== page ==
Still Searching for Kings

After leaving Labouchere, we make a quick pit stop in Wrangell to take care of some business, get internet, and wait out a pesky low pressure weather system lurking in the Gulf of Alaska.  We hike Mt. Dewy to get a great view of the Marina and Zimovia Strait.  

While in Wrangell  we learn that there is a special king salmon opening in Anita Bay.  There is a State of Alaska managed hatchery there that releases the baby kings each year.  We have never been there so we make that our next destination.

Located on Etolin Island, Anita Bay is about six miles long with a large anchorage at its head.  Arriving at the entrance, we find quite a few commercial guys working the water.  We must weave between at least a dozen  gill netters who have their nets strung several hundred feet across the channel.   Red  or orange buoys mark each end of their nets but the  sun makes it difficult to pick out their position.  They leave their nets out for an hour or more before reeling them in on a large drum located on their stern deck.  There must be 20 gill netters in the bay.  It is a wonder any fish can get past this gauntlet of netting.  

It is a beautiful anchorage with snow  capped mountains surrounding us.  Luckily we have really good weather as we suspect this anchorage could get very uncomfortable with strong winds as the anchorage is so large and winds would funnel down the mountain side.  Our  traps are soon out as this looks to be a good area for crabbing.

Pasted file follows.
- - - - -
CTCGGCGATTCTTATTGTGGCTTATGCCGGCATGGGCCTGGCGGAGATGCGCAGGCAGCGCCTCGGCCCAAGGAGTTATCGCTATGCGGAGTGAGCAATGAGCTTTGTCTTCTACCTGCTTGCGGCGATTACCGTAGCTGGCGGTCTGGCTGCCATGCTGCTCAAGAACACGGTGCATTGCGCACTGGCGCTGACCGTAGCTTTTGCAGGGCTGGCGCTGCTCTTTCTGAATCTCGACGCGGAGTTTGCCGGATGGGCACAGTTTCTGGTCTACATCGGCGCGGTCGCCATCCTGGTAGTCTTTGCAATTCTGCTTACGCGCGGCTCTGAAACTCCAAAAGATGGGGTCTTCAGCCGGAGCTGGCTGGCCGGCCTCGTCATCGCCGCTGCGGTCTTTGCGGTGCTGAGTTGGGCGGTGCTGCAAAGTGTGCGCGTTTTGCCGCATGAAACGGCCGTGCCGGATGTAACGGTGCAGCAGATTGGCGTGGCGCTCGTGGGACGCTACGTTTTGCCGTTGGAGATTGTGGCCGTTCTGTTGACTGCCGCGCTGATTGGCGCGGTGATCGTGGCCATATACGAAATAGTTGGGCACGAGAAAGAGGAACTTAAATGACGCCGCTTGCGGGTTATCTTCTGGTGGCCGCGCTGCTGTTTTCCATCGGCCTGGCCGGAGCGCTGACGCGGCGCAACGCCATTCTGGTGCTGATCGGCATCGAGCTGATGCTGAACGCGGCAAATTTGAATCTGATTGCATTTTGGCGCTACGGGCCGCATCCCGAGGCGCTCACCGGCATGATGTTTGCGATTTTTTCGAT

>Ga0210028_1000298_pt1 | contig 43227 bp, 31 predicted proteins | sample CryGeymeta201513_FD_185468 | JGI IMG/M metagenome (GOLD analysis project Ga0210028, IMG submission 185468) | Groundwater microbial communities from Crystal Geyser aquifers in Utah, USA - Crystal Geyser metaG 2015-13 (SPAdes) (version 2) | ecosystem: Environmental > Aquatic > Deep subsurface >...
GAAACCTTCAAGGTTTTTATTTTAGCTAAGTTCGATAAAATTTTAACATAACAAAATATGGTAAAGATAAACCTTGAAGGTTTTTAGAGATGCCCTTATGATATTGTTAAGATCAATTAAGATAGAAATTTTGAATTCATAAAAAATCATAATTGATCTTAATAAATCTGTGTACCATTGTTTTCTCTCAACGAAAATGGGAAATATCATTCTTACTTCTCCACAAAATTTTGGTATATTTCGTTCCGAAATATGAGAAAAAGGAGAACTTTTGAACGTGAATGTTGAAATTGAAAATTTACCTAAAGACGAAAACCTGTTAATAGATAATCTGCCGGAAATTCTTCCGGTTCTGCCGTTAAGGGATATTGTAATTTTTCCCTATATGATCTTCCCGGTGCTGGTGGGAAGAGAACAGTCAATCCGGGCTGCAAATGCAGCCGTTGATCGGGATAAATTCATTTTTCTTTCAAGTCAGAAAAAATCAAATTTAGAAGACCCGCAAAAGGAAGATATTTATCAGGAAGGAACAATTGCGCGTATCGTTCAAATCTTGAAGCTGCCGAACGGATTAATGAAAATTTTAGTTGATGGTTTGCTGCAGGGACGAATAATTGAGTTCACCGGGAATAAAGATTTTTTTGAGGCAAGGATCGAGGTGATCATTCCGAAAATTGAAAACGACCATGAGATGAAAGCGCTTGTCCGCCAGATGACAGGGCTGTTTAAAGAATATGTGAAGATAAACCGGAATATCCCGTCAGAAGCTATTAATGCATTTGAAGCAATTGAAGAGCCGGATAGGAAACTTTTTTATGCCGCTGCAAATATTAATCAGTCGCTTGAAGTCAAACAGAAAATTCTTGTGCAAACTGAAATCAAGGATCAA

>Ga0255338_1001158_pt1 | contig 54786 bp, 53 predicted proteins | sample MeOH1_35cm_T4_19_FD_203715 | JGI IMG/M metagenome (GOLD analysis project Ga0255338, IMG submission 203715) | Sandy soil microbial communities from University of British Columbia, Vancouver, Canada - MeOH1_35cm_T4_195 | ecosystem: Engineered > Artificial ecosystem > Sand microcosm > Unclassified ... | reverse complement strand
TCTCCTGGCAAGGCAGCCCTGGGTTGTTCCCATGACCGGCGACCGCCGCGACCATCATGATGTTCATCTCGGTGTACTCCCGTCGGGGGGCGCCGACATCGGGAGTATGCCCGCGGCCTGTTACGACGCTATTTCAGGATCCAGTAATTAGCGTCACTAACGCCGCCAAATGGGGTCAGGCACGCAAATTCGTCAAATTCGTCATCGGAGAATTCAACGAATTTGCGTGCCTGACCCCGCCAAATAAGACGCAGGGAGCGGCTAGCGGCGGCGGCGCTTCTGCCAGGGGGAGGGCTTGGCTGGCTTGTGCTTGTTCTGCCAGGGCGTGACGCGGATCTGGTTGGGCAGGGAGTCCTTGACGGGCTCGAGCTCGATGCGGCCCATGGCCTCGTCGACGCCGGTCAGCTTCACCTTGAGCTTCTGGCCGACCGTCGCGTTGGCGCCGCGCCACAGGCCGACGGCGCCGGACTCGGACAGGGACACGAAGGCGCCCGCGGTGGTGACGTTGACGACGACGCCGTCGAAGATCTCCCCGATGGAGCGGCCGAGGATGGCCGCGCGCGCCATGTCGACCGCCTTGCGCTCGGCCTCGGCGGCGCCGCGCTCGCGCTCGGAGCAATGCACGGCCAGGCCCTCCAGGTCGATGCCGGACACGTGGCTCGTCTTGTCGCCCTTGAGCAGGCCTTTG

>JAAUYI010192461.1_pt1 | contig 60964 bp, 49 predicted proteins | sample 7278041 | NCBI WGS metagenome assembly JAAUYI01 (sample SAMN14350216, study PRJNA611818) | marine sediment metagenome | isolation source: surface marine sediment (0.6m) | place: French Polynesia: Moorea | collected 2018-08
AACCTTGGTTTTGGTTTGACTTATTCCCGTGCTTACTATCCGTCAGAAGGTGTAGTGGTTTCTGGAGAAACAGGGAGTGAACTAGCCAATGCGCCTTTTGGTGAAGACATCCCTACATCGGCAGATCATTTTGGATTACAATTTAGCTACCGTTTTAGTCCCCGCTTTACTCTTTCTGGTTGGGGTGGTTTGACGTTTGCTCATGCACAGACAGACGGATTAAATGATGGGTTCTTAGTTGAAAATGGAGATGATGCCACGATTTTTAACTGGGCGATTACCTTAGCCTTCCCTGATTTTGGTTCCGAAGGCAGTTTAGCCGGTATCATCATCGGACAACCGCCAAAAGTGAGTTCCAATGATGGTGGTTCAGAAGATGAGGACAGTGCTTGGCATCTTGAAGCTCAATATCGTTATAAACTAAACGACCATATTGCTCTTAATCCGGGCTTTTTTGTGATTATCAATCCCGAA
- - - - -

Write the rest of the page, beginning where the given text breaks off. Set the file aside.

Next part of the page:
We spend a few hours trolling in the dinghy around the release pins and several miles of shoreline. After four hours our only fish onboard are two rock fish.  On our last fishing pass we finally get a strike.  We have several minutes of excitement as we fight the king only to feel our line suddenly go slack. It turns out our leader broke.  We theorize that the the rock fish weakened the monofilament.  We should have inspected it closer.  That was a really costly mistake.  We won’t do that again!  We do however  have a lot more success with our crab traps.  Inside them we find six huge meaty hard shell crabs.  Crab for dinner again tonight!

While pulling the crab traps, we have have a nice chat with Keith a gill netter on the boat Lincoln Rock.  He has caught twenty king salmon in his nets over the past couple days.  We are able to buy a freshly caught six pound king from him for $40.  Fresh King Salmon is now on tonight’s dinner menu instead of crab.

Our last stop before heading back to Petersburg, is Roosevelt Harbor on the eastern sided the  small island  Zarembo. There are lots of logs in the water today that the recent rains have washed down from the  Stikine River.  The milky glacier water makes spotting these difficult.

We anchor in the small cove just off the state float dock.   

  There are no permanent residents on this island.  Ashore we find a parking lot full of cars and trucks most of which have been abandoned. There is also a forrest service cabin just up the hill that is available for nightly rentals.  Back in the late 1800’s, Zoembro Island mineral springs water was bottled by a company in Seattle.   Back in the harbor we collect another six crabs for the freezer.  Tomorrow we will head back thru Wrangell Narrows to Petersburg. Thanks for following along.

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